US gun dealers report huge AK-47 sales after Russia sanctions ban
Gun enthusiasts fear that decision to include Russian-made rifles on sanctions list is excuse for Democrats to ban weapons they dislike
Just a day after the Obama administration banned imports of AK-47 assault rifles as part of sanctions against Russia, a US dealer specialising in the weapon had nothing left.
The Atlantic Firearms company in Maryland had shipped hundreds of the weapons as buyers wiped out inventories across the United States.
The frenzy was brought on, in part, by a suspicion among some that the sanctions against Russia for its role in the Ukraine conflict was a back-door excuse to ban guns many Democrats don't like.
Some customers bought up to 10 rifles for nearly US$1,000 each, stockpiling them as investments.
"The gun community moved very, very quickly," said Blaine Bunting, president of Atlantic Firearms. "I don't see this ban going away."
The AK-47 buying frenzy that kicked off in mid-July presents yet another example of the risk that trying to limit gun sales could create a boom in demand.
During the debate over the measure commonly called the Brady Bill in the 1990s, gun purchases skyrocketed. When the Democrats took control of Congress in 2006, sales soared again. When President Barack Obama tried to pass sweeping laws after the 2012 Sandy Hook School shooting, some dealers even sold out of ammunition.
"The great irony here is that the threat of regulation has the perverse effect of stimulating sales, and not just by a little," said Philip Cook, a Duke University gun researcher and author of The Gun Debate: What Everyone Needs to Know. "You have millions of extra sales."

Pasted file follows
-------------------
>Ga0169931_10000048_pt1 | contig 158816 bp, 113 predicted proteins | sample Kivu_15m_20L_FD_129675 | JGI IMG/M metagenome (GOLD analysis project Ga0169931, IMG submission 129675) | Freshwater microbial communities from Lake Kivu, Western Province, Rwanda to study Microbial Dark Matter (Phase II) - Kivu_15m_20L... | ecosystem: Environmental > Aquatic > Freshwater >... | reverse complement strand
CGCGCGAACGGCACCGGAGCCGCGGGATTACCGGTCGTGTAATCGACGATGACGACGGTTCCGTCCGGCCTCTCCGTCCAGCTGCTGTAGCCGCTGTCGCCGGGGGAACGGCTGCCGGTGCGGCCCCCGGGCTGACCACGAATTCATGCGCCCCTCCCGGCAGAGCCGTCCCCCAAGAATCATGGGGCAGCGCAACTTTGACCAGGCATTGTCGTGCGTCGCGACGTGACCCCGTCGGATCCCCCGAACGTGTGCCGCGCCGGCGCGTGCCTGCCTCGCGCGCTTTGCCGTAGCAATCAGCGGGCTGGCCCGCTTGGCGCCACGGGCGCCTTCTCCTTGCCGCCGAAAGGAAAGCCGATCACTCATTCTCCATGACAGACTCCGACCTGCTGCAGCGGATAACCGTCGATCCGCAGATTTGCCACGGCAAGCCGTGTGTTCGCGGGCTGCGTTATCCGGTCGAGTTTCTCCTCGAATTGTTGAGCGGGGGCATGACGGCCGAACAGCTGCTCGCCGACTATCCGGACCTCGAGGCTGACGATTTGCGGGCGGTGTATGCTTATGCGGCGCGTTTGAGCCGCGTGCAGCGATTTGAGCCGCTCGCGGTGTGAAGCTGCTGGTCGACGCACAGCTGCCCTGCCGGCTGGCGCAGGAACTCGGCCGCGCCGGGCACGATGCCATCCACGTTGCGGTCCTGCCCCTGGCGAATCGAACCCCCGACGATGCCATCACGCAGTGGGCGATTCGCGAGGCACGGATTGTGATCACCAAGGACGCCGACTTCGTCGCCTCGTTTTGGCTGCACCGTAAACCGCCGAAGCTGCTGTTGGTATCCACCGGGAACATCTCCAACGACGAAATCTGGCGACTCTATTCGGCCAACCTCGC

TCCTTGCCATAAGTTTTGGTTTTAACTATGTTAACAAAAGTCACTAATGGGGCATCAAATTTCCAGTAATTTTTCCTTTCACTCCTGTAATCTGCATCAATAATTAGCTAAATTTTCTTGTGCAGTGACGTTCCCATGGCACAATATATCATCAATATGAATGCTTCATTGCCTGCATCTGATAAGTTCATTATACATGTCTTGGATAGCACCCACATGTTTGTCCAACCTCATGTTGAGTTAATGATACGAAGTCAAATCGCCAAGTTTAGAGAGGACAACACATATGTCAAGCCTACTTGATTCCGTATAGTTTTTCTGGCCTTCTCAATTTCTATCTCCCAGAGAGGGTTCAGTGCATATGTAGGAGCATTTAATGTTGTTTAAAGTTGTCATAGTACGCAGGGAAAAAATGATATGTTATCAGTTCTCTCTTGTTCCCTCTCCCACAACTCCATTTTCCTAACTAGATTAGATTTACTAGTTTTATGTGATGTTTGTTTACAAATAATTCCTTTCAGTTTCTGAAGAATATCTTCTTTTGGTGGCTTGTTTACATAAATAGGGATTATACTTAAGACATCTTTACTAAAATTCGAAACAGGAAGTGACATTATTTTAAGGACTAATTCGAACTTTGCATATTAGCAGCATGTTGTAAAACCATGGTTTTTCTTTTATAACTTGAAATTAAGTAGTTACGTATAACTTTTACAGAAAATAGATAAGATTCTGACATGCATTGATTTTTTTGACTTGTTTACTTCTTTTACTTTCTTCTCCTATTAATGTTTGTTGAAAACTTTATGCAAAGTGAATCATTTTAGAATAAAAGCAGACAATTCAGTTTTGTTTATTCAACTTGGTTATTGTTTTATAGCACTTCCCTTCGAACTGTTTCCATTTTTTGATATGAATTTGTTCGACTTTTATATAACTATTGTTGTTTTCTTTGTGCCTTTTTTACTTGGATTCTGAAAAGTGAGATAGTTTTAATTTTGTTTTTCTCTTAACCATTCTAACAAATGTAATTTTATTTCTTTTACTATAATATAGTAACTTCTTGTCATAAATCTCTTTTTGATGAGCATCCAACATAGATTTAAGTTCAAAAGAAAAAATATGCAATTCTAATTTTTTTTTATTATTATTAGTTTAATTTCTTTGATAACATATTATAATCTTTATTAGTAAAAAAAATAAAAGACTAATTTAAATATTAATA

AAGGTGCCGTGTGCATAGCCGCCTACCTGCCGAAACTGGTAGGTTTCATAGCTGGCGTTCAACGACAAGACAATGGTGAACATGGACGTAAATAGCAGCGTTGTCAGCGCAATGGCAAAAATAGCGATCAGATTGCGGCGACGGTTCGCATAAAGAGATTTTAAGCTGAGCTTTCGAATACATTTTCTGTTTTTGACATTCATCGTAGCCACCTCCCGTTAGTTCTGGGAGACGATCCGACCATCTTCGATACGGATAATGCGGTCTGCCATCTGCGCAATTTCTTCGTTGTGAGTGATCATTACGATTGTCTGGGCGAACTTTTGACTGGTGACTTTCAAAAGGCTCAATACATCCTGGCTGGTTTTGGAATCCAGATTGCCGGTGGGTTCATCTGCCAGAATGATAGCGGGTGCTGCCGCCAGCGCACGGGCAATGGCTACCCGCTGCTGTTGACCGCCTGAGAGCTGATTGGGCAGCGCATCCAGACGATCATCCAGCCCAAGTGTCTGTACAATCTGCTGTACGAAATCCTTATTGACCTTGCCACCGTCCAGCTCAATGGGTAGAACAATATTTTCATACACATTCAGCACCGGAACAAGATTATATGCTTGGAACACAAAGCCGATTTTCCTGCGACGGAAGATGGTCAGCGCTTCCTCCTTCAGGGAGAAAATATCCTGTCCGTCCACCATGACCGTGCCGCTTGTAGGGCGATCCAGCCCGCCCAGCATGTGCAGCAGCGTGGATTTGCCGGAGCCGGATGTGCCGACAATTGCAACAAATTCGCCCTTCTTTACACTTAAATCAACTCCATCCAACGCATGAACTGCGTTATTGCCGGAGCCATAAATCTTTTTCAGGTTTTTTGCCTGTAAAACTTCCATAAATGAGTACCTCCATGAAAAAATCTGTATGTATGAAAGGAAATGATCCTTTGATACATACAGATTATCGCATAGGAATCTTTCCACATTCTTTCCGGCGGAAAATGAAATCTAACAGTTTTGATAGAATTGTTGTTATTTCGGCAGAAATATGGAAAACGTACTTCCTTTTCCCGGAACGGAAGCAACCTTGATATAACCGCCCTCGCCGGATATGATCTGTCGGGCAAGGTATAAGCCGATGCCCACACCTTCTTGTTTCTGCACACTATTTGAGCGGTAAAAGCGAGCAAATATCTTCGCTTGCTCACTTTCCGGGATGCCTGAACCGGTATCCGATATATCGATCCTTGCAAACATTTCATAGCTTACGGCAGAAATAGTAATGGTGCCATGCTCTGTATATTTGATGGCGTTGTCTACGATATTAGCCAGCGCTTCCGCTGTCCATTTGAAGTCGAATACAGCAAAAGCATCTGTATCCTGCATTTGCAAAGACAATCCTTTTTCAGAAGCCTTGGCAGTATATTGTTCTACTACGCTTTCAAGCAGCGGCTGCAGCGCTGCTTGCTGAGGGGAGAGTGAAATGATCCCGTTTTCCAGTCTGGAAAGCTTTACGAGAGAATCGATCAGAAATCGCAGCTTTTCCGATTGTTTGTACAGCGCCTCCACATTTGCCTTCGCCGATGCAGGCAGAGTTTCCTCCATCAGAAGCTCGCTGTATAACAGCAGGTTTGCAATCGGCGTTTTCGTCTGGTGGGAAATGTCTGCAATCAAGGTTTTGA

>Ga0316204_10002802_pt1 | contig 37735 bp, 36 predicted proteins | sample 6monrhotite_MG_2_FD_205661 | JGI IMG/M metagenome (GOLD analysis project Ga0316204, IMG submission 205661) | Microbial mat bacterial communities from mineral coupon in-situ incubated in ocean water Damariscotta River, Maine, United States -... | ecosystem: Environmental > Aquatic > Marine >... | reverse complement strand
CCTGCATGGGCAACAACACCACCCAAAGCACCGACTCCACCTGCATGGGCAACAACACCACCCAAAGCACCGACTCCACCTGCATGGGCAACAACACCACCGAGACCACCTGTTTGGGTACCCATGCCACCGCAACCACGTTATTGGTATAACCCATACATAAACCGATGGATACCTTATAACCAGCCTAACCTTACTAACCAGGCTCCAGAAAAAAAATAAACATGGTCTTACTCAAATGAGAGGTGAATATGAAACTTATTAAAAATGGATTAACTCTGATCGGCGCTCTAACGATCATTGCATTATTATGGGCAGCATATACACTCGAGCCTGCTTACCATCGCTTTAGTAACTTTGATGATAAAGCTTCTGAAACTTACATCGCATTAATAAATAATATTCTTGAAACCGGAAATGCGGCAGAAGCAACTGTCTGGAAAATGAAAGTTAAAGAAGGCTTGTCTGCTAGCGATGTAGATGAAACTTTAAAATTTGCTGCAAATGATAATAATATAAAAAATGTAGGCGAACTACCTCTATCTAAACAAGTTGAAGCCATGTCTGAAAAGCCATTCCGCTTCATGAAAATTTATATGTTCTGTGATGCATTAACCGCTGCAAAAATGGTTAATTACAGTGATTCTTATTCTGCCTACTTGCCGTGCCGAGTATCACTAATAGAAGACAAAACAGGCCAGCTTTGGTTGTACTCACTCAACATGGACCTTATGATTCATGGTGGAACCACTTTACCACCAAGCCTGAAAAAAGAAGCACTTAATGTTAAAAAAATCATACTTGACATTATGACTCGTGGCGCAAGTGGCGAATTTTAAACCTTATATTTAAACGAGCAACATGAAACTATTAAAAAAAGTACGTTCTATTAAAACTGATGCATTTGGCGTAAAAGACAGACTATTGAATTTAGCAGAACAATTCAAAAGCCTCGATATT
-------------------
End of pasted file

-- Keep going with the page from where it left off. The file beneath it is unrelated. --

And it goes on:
For gun dealers, the threat of increased regulations is seen as a form of economic stimulus. But the surge in sales troubles advocates of gun control, who fear some buyers will sell them on at gun shows or through online auction sites, where background checks are not required.
"This has for decades worried people on my end of the business," said Stephen Teret, a public health expert at Johns Hopkins University who studies firearms. "This is a way for guns to move from the licit to illicit markets.
"It might mean a sudden increase of guns in the hands of people who didn't have those guns before, but you may want to accept that short-term problem for a long-term gain by banning a high-powered gun."
Designed by Mikhail Kalashnikov near the end of the second world war, the AK-47 is the most popular assault weapon around the world for its reliability, ease of use and low maintenance needs. Tens of thousands of the semi-automatic versions are imported and sold every year in the US.
In mid-July, a Pennsylvania importer was told Kalashnikov Concern, the original maker of AK-47s, would be hit by sanctions against Russia because of Moscow's actions in Ukraine.
An official said: "Steps taken against Kalashnikov Concern are intended to further exacerbate Russia's economic problems and isolate those contributing to Ukraine's instability."
Gun control advocates argue the frenzies are often stoked by the National Rifle Association. In a message to members after the AK-47 ban, the NRA said: "We of course recognise the important role that enacting sanctions can have in furthering legitimate US foreign policy interests. However, in this instance the extent to which these actions coincide with the stated domestic policy goals of gun control supporters is more than a little unsettling."
Four days after The Truth About Guns, a firearms blog, proclaimed the AK-47 "buying panic begins", adding: "Once again, the firearms industry owes President Obama a debt of gratitude."